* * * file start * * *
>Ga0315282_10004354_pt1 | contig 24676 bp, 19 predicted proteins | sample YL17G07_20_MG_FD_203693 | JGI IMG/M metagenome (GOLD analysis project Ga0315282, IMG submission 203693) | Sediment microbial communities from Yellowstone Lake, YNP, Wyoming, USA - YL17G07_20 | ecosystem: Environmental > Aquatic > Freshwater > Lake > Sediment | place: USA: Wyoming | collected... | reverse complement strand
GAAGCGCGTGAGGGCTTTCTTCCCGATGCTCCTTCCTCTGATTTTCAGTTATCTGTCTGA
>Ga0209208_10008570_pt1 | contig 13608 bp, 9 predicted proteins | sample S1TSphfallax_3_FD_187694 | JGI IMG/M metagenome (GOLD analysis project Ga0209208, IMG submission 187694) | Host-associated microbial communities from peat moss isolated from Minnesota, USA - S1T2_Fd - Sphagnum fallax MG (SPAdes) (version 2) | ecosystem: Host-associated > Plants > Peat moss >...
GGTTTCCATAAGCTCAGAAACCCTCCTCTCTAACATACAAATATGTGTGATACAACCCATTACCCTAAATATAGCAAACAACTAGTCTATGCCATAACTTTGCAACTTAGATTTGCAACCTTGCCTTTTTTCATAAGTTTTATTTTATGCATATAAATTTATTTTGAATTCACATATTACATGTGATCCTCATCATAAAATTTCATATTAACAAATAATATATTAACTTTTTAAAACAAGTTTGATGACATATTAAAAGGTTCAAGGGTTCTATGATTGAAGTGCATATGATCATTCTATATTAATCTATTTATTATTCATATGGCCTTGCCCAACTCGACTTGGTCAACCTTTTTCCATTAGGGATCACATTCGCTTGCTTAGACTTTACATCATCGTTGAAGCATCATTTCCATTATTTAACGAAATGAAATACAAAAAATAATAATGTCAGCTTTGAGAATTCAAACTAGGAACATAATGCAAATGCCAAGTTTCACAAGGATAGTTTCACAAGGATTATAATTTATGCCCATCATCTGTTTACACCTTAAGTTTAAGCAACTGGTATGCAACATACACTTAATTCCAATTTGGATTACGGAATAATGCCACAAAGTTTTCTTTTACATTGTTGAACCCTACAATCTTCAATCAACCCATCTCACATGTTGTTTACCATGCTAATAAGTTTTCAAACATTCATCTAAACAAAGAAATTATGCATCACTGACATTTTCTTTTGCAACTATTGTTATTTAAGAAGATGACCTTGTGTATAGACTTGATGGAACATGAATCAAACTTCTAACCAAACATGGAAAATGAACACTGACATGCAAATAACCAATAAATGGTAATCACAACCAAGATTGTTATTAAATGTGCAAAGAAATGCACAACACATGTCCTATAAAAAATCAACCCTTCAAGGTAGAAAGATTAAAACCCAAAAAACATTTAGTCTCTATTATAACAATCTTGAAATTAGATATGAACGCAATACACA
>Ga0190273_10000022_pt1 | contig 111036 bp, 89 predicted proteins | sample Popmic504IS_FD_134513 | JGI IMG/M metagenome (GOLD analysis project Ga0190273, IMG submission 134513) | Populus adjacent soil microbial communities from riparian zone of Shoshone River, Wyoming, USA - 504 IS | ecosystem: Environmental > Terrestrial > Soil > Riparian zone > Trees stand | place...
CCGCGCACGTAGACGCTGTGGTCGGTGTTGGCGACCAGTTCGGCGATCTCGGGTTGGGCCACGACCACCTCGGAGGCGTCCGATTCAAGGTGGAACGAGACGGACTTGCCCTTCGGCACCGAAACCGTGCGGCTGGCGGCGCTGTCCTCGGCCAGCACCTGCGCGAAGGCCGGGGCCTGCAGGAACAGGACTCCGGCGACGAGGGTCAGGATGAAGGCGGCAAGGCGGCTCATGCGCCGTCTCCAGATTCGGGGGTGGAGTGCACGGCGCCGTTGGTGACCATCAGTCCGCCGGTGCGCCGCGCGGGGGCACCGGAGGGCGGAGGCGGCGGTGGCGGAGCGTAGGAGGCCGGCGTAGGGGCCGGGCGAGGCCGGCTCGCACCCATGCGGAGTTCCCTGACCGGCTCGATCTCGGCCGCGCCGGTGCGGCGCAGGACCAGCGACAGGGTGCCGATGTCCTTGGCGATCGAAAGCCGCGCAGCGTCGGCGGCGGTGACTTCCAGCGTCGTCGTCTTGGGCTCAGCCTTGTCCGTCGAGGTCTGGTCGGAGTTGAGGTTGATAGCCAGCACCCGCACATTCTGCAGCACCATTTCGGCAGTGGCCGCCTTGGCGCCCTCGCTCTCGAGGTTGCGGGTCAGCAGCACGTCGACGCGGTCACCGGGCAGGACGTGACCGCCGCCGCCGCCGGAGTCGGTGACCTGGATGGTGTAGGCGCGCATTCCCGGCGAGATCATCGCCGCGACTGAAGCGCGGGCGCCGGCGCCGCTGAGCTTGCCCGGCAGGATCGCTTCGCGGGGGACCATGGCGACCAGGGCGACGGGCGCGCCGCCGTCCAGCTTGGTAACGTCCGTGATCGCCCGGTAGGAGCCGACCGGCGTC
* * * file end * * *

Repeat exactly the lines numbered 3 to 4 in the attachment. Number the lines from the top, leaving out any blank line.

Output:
>Ga0209208_10008570_pt1 | contig 13608 bp, 9 predicted proteins | sample S1TSphfallax_3_FD_187694 | JGI IMG/M metagenome (GOLD analysis project Ga0209208, IMG submission 187694) | Host-associated microbial communities from peat moss isolated from Minnesota, USA - S1T2_Fd - Sphagnum fallax MG (SPAdes) (version 2) | ecosystem: Host-associated > Plants > Peat moss >...
GGTTTCCATAAGCTCAGAAACCCTCCTCTCTAACATACAAATATGTGTGATACAACCCATTACCCTAAATATAGCAAACAACTAGTCTATGCCATAACTTTGCAACTTAGATTTGCAACCTTGCCTTTTTTCATAAGTTTTATTTTATGCATATAAATTTATTTTGAATTCACATATTACATGTGATCCTCATCATAAAATTTCATATTAACAAATAATATATTAACTTTTTAAAACAAGTTTGATGACATATTAAAAGGTTCAAGGGTTCTATGATTGAAGTGCATATGATCATTCTATATTAATCTATTTATTATTCATATGGCCTTGCCCAACTCGACTTGGTCAACCTTTTTCCATTAGGGATCACATTCGCTTGCTTAGACTTTACATCATCGTTGAAGCATCATTTCCATTATTTAACGAAATGAAATACAAAAAATAATAATGTCAGCTTTGAGAATTCAAACTAGGAACATAATGCAAATGCCAAGTTTCACAAGGATAGTTTCACAAGGATTATAATTTATGCCCATCATCTGTTTACACCTTAAGTTTAAGCAACTGGTATGCAACATACACTTAATTCCAATTTGGATTACGGAATAATGCCACAAAGTTTTCTTTTACATTGTTGAACCCTACAATCTTCAATCAACCCATCTCACATGTTGTTTACCATGCTAATAAGTTTTCAAACATTCATCTAAACAAAGAAATTATGCATCACTGACATTTTCTTTTGCAACTATTGTTATTTAAGAAGATGACCTTGTGTATAGACTTGATGGAACATGAATCAAACTTCTAACCAAACATGGAAAATGAACACTGACATGCAAATAACCAATAAATGGTAATCACAACCAAGATTGTTATTAAATGTGCAAAGAAATGCACAACACATGTCCTATAAAAAATCAACCCTTCAAGGTAGAAAGATTAAAACCCAAAAAACATTTAGTCTCTATTATAACAATCTTGAAATTAGATATGAACGCAATACACA